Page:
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10 January 2013 | Adam Leach
The combined cost of the 16 largest Ministry of Defence (MoD) projects has increased by a total of £6.6 billion since they were first approved.
Ministry of Defence: The Major Projects Report 2012, published today by the National Audit Office (NAO), reported that over the past year, the 16 projects, which include the Queen Elizabeth Aircraft Carrier, have been delayed by a combined total of 139 months and cost £468 million more than first forecast. All together, this means that the projects have accrued delays totalling 468 months and extra costs of £6.6 billion.
The NAO accepted a portion of the extra costs, such as £336 from fuel inflation on the Future Strategic Tanker Aircraft, were beyond the MoD’s control. But it said the department must learn more from historic performance and in particular, set more realistic timescales for completing the projects.
In a note giving her initial thoughts on the report, Margaret Hodge MP, chairwoman of the Committee of Public Accounts (PAC), said: “These latest overruns mean that since these 16 projects were approved, their total cost has ballooned by £6.6 billion, with delays of an unbelievable 39 years.”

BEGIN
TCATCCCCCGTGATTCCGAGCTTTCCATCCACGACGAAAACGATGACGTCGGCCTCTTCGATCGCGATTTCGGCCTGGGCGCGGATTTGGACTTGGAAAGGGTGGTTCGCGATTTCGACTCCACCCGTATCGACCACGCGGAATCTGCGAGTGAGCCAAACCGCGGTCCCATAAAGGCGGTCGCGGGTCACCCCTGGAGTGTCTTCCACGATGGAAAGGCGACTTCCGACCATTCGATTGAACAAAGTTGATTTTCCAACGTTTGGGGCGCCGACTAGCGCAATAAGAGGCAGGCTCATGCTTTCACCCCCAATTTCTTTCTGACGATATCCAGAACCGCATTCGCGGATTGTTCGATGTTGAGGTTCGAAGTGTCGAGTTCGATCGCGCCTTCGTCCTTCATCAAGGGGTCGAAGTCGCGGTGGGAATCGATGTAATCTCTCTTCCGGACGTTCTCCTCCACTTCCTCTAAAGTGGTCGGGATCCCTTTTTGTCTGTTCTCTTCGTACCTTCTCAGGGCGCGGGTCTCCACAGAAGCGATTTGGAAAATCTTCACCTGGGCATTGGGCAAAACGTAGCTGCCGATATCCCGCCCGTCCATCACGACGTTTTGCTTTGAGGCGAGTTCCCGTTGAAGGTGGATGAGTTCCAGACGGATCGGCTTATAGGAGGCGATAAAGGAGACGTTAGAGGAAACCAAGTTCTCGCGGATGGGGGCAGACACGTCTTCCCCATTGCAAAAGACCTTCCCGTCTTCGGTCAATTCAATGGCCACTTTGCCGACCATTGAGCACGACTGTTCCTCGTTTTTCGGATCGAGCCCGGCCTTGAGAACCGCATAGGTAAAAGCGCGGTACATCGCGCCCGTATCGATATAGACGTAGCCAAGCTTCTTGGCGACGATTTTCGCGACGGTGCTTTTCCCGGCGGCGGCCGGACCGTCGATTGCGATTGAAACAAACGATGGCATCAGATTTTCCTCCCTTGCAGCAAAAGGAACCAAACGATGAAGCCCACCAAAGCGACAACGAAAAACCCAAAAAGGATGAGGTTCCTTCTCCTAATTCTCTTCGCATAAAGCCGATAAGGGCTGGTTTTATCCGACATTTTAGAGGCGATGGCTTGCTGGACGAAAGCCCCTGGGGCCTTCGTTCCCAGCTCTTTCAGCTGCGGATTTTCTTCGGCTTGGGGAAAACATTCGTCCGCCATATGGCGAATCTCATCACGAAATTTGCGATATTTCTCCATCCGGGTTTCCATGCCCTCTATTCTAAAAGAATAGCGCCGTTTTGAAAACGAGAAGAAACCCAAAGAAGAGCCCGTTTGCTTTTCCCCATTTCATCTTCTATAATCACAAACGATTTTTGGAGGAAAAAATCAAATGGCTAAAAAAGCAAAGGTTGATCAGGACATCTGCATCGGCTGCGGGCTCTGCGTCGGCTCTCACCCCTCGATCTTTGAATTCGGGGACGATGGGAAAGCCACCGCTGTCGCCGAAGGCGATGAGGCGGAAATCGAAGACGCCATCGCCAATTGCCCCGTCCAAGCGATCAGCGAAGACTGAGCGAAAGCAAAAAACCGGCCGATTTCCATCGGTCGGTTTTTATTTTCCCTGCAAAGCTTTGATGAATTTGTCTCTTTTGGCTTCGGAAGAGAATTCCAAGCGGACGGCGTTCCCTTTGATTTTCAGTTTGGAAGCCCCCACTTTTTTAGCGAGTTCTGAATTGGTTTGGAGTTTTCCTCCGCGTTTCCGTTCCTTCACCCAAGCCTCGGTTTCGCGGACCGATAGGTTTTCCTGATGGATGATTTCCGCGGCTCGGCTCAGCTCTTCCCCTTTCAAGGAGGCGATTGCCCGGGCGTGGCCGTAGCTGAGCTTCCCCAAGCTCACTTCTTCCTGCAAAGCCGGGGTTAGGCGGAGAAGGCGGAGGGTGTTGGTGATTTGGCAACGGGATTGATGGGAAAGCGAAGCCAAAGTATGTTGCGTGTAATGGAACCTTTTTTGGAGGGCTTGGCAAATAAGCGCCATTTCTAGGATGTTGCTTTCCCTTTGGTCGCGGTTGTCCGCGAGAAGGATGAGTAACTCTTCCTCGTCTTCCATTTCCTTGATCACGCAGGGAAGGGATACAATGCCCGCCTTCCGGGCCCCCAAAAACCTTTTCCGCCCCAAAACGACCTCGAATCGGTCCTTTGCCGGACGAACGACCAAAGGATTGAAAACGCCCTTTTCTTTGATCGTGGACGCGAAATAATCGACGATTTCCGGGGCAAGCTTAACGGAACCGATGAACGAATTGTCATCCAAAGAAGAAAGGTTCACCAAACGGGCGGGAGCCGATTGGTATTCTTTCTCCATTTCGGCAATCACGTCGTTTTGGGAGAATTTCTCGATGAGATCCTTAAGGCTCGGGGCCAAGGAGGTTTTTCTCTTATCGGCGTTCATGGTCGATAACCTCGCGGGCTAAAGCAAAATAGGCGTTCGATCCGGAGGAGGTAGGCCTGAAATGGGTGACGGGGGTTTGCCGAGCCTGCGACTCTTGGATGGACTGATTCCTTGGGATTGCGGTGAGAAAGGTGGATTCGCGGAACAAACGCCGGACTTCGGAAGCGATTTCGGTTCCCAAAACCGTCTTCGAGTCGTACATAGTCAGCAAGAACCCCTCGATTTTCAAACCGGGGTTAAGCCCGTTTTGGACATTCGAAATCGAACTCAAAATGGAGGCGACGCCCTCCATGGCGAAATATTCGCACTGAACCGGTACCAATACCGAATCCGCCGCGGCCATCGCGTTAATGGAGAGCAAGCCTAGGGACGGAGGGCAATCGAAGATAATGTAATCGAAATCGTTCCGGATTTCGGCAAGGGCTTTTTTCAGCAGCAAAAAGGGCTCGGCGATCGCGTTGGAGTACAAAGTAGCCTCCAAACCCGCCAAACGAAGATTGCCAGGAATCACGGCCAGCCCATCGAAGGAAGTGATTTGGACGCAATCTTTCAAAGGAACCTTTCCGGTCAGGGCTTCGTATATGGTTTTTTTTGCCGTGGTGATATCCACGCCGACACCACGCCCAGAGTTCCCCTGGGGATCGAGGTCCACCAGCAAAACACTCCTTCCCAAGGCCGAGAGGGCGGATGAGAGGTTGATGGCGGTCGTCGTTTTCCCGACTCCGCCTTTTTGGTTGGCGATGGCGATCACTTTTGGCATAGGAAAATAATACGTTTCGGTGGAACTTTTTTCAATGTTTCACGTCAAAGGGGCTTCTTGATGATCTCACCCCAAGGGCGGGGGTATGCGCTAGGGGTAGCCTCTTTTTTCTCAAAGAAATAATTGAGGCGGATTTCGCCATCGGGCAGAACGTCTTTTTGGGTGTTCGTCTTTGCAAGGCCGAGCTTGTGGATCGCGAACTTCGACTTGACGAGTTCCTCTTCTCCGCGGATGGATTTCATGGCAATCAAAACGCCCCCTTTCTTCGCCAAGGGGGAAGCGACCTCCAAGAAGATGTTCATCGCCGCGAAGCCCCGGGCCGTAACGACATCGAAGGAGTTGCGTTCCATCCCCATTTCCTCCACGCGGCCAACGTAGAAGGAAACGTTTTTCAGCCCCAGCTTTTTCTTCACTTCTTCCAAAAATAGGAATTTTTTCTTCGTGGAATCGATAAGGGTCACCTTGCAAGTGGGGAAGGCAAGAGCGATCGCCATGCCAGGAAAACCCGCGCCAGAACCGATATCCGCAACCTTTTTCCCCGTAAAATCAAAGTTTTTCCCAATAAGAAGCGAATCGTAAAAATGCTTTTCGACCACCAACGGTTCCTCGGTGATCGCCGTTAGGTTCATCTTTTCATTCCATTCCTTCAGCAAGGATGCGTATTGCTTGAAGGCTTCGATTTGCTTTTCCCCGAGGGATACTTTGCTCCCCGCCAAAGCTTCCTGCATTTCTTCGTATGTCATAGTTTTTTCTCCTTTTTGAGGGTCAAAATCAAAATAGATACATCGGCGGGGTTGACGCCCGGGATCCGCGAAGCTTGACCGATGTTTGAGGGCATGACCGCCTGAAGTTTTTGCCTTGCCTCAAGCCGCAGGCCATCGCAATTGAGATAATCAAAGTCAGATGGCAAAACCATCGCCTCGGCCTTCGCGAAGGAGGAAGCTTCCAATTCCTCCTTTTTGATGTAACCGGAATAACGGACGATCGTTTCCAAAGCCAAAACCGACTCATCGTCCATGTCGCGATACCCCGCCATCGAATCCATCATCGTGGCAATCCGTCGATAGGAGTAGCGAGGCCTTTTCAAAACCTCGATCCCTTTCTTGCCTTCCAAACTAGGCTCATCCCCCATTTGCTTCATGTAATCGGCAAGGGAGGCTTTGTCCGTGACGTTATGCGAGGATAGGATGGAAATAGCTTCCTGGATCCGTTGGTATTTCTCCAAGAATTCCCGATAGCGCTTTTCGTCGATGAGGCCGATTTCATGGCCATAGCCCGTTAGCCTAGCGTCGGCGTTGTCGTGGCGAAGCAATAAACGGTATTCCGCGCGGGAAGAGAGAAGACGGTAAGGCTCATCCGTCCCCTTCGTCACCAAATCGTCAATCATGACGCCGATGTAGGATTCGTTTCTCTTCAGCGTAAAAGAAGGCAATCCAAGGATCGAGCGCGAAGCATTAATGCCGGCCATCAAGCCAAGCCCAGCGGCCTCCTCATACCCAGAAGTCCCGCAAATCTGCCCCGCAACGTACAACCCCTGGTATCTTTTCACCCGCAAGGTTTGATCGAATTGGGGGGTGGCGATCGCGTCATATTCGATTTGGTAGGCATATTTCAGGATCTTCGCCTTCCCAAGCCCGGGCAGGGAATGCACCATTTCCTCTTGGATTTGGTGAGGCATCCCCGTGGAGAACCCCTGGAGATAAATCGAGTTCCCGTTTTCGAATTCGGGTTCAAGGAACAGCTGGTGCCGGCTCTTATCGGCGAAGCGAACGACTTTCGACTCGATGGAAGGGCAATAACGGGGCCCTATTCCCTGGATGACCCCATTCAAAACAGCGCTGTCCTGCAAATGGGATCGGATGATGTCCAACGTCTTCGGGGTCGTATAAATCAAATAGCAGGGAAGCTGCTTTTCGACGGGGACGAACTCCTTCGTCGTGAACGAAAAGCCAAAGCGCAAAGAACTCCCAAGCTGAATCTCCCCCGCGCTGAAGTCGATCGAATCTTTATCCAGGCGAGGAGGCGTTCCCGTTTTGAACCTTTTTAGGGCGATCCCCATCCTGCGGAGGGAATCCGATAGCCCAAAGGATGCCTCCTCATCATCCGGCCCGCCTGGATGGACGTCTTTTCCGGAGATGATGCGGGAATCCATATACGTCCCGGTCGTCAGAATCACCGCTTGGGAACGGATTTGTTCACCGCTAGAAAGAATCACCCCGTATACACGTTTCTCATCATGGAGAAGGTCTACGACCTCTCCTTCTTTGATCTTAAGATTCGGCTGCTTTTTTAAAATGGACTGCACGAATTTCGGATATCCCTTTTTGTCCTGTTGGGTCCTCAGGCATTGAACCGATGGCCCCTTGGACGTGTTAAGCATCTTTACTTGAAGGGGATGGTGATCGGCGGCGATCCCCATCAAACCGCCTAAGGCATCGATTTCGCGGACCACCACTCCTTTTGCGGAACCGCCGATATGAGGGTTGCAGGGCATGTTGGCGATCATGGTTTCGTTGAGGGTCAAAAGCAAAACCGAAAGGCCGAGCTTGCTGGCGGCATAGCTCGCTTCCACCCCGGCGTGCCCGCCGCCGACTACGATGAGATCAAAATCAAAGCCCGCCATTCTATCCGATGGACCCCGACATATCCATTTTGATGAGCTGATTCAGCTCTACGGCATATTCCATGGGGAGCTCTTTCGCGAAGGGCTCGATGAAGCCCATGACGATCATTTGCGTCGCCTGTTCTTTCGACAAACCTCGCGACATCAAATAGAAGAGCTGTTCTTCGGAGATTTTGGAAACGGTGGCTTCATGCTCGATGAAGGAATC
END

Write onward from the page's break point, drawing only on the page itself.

Amyas Morse, head of the NAO, said: “The continuing problems highlighted in my report show that, if it is to make the most of the money available, the department has more to do to address its longstanding issues on project performance.”
A statement from the MoD explained the increase in cost over the past year was significantly lower than in the final year of the last administration. It said: “The NAO’s annual Major Projects Report (MPR) has found that for the financial year 2011-2012, the annual cost increase for the sixteen-biggest equipment programmes was £468 million, seven times lower than the last year of the previous government, which MPR 2010 recorded as £3.26 billion.”